53°30'13.0"N 2°22'46.2"W
Image copyright: Michael McGinleyPrints available on request : Giclee, variable dimensions

In ‘Footprints, In search of future fossils’ (2020) David Farrier offers a compelling  analysis of the ‘the processes that will transform a megacity into a thin layer of concrete, steel and glass in the strata’.

At the heart of Farriers meditation is inescapable fragility of all human actions / creations. The infrastructure necessary to support our contemporary communications systems has a vernacular industrial functionality that disguises its impact on our material relations with the landscape. ‘Steel – will exhibit more clearly the intervention of industrial processes, but over shorter geological timescales (millions rather than tens of millions of years), they will still stand out as evidence of nonnatural processes’  (D.Farrier, Fossils, 2020).

There are  parallels  between the land as a material and photography as a material. In a globalised world, the material nature of land loses its relevance somewhat as our methods of communication transcend physical travel / physical borders. Photography as a medium feels particularly suited to the study of this condition.  Nicéphore Niépce's 
View from the Window at Le Gras (1826 or 1827), the earliest surviving photograph, precedes Heinrich Hertz’s proof of the existence of electromagnetic (EM) waves by sixty years. Today, its hard to imagine life without  Photography or the use of EM in  communication technology. 

Operating somewhere between ‘event’ and ‘documentary text’  (following John Grierson’s definition of the documentary as the ‘creative treatment of actuality’ the images offer a mix of reflexivity, dramatization and reportage), the project focuses mainly on those liminal spaces where the material and virtual networks meet.  The photographs are produced by a particular set of operations that are specific to large format (5x4) photography. Contra to contemporary light speed communication, this analogue method necessitates a slow and material approach to image creation and is, in part, indebted to the land artists of the 1970’s. Such artists often employed photography to record performative sculptural events. The performative events that I document are my slow, temporal visits to these infrastructural anchor points between ‘nature’ and complex digital / virtual ecosystems.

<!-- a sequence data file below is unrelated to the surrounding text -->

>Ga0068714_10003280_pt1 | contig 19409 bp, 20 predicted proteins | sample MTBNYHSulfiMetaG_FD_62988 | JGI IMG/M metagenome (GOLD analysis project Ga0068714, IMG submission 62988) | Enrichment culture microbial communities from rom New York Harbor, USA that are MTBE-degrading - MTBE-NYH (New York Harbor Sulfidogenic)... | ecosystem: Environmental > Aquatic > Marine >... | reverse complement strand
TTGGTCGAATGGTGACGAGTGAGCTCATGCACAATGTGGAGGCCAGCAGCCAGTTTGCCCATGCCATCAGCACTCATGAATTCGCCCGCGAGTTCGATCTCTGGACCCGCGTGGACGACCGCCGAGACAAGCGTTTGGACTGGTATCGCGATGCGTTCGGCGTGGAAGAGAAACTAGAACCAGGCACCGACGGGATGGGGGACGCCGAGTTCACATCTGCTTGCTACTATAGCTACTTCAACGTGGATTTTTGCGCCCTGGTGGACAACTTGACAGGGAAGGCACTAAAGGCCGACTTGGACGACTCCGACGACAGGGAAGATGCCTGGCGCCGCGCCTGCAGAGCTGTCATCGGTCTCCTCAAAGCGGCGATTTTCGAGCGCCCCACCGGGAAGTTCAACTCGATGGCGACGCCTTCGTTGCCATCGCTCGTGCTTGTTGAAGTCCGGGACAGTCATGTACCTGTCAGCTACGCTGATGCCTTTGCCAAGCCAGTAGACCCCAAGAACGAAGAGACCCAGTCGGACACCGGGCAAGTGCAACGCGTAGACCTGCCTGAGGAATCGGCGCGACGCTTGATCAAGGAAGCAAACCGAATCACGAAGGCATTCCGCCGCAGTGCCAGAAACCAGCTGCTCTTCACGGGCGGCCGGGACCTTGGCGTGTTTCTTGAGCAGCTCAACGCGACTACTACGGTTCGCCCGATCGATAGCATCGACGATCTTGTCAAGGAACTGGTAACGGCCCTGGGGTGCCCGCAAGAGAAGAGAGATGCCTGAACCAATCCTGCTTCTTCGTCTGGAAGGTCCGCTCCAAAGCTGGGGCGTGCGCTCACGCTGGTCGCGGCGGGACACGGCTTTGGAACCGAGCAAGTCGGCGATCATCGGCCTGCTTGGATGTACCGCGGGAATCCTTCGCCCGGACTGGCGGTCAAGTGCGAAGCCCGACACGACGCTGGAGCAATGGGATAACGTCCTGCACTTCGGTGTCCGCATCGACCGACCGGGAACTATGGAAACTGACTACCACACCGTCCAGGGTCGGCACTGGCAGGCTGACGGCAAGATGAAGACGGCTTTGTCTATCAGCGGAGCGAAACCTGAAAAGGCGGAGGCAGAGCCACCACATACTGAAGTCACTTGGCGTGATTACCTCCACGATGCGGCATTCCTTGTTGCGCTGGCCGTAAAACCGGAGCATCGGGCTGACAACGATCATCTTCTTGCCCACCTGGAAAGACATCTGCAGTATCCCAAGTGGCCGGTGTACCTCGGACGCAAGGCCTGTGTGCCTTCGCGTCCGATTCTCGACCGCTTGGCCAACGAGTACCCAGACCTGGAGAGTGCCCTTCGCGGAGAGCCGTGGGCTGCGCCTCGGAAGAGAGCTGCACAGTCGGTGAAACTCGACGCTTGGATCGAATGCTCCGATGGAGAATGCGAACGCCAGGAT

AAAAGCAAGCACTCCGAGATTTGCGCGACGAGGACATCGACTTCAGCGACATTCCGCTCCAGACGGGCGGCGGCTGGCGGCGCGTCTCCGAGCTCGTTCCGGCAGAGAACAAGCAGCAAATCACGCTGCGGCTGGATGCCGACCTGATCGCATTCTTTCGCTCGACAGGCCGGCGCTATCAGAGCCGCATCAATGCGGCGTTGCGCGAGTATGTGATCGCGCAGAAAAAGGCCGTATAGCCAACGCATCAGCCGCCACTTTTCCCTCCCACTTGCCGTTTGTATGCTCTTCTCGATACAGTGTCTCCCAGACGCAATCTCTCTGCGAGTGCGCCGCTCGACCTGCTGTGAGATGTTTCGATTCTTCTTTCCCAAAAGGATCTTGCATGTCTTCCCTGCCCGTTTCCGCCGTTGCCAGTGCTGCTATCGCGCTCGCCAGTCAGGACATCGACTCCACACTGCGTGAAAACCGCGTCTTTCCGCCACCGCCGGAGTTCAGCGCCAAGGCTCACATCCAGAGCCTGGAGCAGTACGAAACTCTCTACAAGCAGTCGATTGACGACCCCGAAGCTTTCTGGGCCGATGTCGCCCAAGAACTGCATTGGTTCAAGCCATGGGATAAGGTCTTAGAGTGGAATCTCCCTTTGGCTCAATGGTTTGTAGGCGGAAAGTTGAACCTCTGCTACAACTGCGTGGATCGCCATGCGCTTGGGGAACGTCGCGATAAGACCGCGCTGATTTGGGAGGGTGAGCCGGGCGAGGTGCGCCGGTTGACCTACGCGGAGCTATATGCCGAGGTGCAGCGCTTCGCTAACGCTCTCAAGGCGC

Farrier asks us to remain vigilent and awake to our true condition in this time of climate and ecological crisis. As our relationship to photography and material nature transcend the physical we are also potentially producing a crisis of ‘experience’. This project aims to contribute to the ongoing studies of the complex dependencies through which globalisation and digital technologies produce these crises.

‘Had I not been awake I would have missed it,
A wind that rose and whirled under the roof
Pattered with quick leaves off the sycamore

And got me up, the whole of me a-patter,
Alive and ticking like an electric fence:
Had I not been awake I would have missed it’

Seamus heaney

Functional Ecology 2014 ongoing
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